for some, period, however beief, the experiencer is aware that his normal sense of time is completely gone. There may be a feeling of being completely "outside" of time, or that time has "stopped" or ceased to exist. Lesser degrees than "conxlete" are the shortening or lengthening of subjective periods of time. The apparent lengthening or dragging of time which may be described in connection with boredom is the lowest level (1). A strong degree of loss of the sense of space indicates that the experiencer is no longer aware of where he is during the experience. There may be a complete or partial feeling of loss of the limitations of usual three-dimensional space. If orientation remains but spatial perceptions are altered, score as "slight" (1) or "moderate" (2), depending on the degree of approximation to complete loss of space. Experience of "eternity" or "infinity" indicates timelessness, spacelessness, or both, depending on the context.
The elements of this positive mood are joy, love, and peace. They are called positive because of tho value attached to them by the experiencer. They may occur together or individually, and at any time during the whole experience—e.g., at a climactic point or as part of an afterglow effect.
Joy may be of the exuberant or quiet type and may include such feelings as exaltation, rapture, ecstasy, bliss, delight, and/or happiness. Love is of one'3 fellow man as a human being, but not of an erotically stimulating nature; or may be of a cosmic scope such as love of nature, of the universe, of God. A feeling of harmoniousness may be included. Peace may include blessedness, beatitude, satisfaction, and/ or a sense of well-being.
Scoring level is based on intensity:
3 This level indicates an experience that is profound and deeply felt, i.e., close to the strongest human experience of such elements. For example, the strongest degree of peace is that which "passeth understanding." Tears associated with any of these elements of positive mood may be a sign of the overpowering nature of the experience.
2 This level lacks the extreme profundity and depth of feeling, but the mood is still moderately intense.
1 There is definite evidence here of the mood being present, but with low intensity.
This category comprises the sense of sacredness which i3 evoked by the experience, in whole or in part. The sacred is here defined broadly as that which a person feels to be of special value and capable of being profaned. The basic characteristic of sacredness is a non-rational, intuitive response in the presence of inspiring realities. No religious "beliefs" need necessarily be involved in such a sense of sacredness or be included in a sense of reverence or a feeling that what is experienced is holy or divine.
This, basic characteristic may be described directly, or the response may take various forms. The experiencer may be moved with awe, wonder, humility, or a hushed reverent feeling. Spontaneous acts such as prayer or kneeling may be evoked. Other examples of this non-rational, intuitive response may Include a sense of: finitude in contrast to the Infinite; humility before the overpowering majesty of that which uniquely transcends the finite; the "wholly other"-ness of what is felt to be holy or divine; a mysterious fascination in spite of a feeling of awe, fear, or terror in the sense of a shaking or trembling in the innermost depths of one's being; the urgency or energy of the holy or divine. As indicated, fear or terror may be part of the experience of sacredness, but certainly also can be experienced in a quite unrelated way. Do not score fear under this category, if not related.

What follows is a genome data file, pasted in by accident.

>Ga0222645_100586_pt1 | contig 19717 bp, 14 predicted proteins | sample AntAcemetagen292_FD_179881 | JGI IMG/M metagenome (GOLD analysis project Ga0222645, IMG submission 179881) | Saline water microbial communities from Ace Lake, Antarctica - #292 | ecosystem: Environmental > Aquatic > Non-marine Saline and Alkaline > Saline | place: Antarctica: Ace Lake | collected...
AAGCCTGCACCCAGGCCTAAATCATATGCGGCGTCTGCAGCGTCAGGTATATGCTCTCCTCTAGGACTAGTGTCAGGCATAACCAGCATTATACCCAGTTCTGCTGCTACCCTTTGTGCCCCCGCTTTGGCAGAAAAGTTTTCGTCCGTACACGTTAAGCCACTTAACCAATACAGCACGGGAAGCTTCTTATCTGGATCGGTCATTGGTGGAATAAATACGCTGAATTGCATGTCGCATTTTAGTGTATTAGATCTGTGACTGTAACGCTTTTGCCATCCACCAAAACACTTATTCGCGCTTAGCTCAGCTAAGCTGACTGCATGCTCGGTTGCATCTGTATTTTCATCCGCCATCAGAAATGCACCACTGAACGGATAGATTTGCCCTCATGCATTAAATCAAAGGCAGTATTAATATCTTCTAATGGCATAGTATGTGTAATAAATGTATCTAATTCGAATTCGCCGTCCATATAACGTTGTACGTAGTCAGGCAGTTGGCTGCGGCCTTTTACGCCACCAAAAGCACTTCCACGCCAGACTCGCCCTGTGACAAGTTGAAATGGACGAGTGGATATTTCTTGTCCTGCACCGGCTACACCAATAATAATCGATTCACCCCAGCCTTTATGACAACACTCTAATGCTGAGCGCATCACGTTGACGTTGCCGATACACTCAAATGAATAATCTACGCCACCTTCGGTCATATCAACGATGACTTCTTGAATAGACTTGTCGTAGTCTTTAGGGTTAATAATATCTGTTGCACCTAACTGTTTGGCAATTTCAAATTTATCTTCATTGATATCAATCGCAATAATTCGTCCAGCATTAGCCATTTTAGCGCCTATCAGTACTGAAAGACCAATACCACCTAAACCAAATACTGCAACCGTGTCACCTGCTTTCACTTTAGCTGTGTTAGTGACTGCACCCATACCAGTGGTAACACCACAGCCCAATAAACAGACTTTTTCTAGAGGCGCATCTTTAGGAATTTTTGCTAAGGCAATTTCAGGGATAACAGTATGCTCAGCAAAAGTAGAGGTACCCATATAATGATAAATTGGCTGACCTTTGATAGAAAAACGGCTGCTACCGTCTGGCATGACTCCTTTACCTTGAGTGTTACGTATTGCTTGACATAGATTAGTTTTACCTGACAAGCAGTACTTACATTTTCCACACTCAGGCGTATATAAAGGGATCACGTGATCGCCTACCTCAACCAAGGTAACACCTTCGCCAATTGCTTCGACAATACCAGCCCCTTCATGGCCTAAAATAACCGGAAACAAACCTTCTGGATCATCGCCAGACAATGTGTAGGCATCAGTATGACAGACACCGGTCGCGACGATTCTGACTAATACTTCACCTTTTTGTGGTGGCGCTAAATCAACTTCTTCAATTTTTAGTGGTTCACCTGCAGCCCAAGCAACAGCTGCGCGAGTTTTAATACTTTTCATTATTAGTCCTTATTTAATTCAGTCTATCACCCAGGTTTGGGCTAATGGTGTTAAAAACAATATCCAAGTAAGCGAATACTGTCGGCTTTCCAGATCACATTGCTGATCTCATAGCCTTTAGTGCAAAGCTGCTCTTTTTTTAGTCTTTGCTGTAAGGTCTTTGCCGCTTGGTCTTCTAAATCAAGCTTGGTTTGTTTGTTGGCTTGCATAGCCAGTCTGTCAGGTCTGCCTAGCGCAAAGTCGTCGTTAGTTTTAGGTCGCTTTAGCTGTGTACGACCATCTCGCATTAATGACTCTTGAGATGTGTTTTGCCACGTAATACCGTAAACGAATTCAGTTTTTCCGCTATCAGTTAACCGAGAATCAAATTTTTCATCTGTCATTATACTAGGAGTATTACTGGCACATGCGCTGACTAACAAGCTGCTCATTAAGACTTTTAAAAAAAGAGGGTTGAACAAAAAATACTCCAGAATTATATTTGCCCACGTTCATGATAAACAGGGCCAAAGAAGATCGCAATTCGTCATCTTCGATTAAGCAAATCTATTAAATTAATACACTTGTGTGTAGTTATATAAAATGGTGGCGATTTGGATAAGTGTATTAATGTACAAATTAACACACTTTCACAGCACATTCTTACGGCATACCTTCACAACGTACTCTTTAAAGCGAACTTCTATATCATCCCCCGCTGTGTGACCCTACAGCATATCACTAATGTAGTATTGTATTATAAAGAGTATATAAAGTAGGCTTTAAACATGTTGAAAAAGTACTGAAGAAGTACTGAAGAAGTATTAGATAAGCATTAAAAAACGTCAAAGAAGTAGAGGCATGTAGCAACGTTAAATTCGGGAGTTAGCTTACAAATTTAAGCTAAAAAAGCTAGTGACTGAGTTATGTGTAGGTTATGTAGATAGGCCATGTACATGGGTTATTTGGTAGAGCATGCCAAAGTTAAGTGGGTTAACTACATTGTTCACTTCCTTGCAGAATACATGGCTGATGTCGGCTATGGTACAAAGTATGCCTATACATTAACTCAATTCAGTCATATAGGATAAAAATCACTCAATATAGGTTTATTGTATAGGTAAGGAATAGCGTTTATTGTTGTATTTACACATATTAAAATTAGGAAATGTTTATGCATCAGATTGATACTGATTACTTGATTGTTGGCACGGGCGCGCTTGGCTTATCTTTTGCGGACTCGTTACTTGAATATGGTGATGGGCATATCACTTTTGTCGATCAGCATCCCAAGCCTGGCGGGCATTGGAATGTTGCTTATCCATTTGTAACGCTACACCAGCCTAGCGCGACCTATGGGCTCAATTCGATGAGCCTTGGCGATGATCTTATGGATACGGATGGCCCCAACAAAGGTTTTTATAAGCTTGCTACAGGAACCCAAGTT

The use of religious terminology to describe the experience is another indication of sacredness. For example, the response may be interpreted by the experiencer as a sense of Divine Presence, the consciousness of a Beyond or More, the awareness of some cosmic Principle or Universal Self, or more specifically as the presence of Christ, God, or some other deity, Sacredness may be strongly felt, however, without any of these interpretations being given.
Feelings of joy, love, or peace (of the previous category) may be evoked with a response of sacredness. Such an interconnection of these two categories should be watched for, but both categories should only be scored when there is clear indication that elements of both are present. However, they do not necessarily occur together.
Scoring level is based on intensity of the basic response in any of the possible forms. Intensity may be judged from the tone, manner of description, and context.
3 The profound sacredness of this level may include the high value and significance which the person places on his experience. The impact is shaking and very inspiring. Breathless awe may also accompany this level.
2 The profundity and extreme character of 3 is lacking, but the sacredness is still impressive.
1 Sacredness is definitely present, but weakly felt, i.e., not outstanding.
The category of unity is divided into internal and external types, which are different ways of experiencing an undifferentiated unity. The major difference is that the internal type finds unity through on "inner world" within the experiencer, and the external type finds unity through the external world outside the experiencer. 3oth types may be experienced by the same person.
The essential elements of unity experienced by turning inward are: loss of usual sense impressions, and loss of self without becoming unconscious. The multiplicity of usual external and internal sense impressions (including time and space), and the empirical ego or usual sense of individuality, fade or melt away, while consciousness remains. In the most complete experience, this consciousness is a pure internal awareness beyond empirical content, with no external or internal distinctions. One is not unconscious, however, but rather very much aware of an "inner world" of undifferentiated unity.